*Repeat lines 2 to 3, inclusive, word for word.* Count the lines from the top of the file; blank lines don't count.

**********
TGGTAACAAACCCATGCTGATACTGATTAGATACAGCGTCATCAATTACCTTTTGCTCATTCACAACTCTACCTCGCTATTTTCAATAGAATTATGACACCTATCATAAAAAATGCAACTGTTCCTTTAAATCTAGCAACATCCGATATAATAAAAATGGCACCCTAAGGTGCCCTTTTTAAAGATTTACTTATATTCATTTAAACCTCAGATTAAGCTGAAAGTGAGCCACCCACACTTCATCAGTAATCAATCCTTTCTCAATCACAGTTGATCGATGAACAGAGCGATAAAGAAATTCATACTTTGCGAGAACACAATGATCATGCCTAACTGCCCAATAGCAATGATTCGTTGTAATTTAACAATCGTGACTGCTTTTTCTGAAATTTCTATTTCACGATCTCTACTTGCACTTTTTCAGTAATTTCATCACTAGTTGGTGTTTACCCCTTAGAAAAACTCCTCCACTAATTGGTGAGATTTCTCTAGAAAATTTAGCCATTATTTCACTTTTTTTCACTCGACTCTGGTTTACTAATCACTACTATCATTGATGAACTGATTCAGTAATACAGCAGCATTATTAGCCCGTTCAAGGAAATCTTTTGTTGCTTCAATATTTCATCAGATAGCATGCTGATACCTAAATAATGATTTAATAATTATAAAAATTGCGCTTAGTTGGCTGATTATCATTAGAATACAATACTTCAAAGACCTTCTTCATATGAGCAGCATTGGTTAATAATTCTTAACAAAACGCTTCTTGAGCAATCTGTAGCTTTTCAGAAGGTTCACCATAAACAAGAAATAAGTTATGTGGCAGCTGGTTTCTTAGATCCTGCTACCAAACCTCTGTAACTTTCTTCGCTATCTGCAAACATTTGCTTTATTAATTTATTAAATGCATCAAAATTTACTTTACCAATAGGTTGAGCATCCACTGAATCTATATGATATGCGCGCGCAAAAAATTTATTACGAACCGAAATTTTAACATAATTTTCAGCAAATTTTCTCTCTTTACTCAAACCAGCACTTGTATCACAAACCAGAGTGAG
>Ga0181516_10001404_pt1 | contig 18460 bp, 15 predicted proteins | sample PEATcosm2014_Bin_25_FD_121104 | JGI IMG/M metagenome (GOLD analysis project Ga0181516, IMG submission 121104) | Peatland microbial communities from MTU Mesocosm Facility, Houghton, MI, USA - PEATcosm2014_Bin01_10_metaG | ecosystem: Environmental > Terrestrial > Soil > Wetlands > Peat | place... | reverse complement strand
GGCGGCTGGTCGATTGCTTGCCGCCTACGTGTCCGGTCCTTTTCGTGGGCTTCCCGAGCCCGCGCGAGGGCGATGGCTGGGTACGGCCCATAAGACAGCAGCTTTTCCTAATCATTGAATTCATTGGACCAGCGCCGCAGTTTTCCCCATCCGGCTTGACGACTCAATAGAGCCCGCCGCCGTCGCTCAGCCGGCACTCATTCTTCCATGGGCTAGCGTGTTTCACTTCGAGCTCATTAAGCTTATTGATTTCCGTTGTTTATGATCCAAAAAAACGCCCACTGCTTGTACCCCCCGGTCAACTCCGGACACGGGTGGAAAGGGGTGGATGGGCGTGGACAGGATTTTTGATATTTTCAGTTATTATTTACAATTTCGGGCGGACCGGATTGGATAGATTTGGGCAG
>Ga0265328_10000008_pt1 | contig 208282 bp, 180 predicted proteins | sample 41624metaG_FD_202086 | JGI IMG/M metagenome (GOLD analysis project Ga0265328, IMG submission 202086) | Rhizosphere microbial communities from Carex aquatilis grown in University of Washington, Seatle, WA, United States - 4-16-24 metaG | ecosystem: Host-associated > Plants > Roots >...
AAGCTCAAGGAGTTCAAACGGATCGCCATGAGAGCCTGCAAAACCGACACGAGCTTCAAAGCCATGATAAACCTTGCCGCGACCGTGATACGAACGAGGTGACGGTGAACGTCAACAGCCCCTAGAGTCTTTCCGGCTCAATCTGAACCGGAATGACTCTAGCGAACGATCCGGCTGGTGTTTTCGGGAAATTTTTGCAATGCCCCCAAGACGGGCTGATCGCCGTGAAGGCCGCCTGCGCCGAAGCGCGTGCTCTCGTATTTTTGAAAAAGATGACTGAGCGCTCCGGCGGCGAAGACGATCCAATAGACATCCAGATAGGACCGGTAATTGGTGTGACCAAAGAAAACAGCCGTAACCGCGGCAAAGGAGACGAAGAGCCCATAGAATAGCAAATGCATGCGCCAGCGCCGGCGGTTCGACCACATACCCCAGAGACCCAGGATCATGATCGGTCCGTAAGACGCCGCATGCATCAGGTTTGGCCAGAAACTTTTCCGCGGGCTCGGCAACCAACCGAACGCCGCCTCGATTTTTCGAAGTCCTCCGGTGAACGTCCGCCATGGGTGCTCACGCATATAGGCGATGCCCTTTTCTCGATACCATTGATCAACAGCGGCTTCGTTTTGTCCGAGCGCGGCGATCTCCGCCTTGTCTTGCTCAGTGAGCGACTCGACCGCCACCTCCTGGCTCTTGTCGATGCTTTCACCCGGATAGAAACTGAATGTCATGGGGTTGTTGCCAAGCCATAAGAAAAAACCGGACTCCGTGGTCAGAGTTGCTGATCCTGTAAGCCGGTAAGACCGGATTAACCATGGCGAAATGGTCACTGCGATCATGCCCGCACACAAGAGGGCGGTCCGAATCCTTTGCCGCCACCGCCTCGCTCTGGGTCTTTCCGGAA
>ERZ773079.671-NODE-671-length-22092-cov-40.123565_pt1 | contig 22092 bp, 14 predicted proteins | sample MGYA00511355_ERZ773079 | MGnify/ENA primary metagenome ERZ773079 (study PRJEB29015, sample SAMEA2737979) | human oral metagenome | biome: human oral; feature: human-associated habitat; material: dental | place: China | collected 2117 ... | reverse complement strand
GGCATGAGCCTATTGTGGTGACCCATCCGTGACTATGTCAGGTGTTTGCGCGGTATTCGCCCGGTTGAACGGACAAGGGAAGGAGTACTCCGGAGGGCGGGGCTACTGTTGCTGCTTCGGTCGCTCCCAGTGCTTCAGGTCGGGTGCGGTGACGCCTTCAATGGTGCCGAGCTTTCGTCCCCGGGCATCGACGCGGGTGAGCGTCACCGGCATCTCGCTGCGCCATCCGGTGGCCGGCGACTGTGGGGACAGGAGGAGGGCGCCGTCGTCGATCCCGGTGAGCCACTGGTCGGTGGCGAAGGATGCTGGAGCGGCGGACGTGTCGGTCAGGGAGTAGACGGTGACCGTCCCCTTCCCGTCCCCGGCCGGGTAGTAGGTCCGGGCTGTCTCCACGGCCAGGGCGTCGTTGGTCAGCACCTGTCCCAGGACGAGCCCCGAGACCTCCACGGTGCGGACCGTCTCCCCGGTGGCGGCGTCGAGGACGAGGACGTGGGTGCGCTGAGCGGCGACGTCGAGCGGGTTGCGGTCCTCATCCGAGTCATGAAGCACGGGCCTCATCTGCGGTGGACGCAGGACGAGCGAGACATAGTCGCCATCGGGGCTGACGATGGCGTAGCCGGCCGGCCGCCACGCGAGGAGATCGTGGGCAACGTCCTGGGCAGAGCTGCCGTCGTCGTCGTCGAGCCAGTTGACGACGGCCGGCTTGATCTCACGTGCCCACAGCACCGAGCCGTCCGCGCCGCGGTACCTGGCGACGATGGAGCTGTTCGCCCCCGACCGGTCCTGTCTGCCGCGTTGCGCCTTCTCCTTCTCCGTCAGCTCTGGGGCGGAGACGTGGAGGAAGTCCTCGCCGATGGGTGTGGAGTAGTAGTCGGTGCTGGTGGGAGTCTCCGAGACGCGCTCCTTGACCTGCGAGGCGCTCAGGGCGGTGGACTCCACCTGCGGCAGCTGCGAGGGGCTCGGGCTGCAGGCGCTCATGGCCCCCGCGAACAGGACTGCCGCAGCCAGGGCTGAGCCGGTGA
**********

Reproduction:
>Ga0181516_10001404_pt1 | contig 18460 bp, 15 predicted proteins | sample PEATcosm2014_Bin_25_FD_121104 | JGI IMG/M metagenome (GOLD analysis project Ga0181516, IMG submission 121104) | Peatland microbial communities from MTU Mesocosm Facility, Houghton, MI, USA - PEATcosm2014_Bin01_10_metaG | ecosystem: Environmental > Terrestrial > Soil > Wetlands > Peat | place... | reverse complement strand
GGCGGCTGGTCGATTGCTTGCCGCCTACGTGTCCGGTCCTTTTCGTGGGCTTCCCGAGCCCGCGCGAGGGCGATGGCTGGGTACGGCCCATAAGACAGCAGCTTTTCCTAATCATTGAATTCATTGGACCAGCGCCGCAGTTTTCCCCATCCGGCTTGACGACTCAATAGAGCCCGCCGCCGTCGCTCAGCCGGCACTCATTCTTCCATGGGCTAGCGTGTTTCACTTCGAGCTCATTAAGCTTATTGATTTCCGTTGTTTATGATCCAAAAAAACGCCCACTGCTTGTACCCCCCGGTCAACTCCGGACACGGGTGGAAAGGGGTGGATGGGCGTGGACAGGATTTTTGATATTTTCAGTTATTATTTACAATTTCGGGCGGACCGGATTGGATAGATTTGGGCAG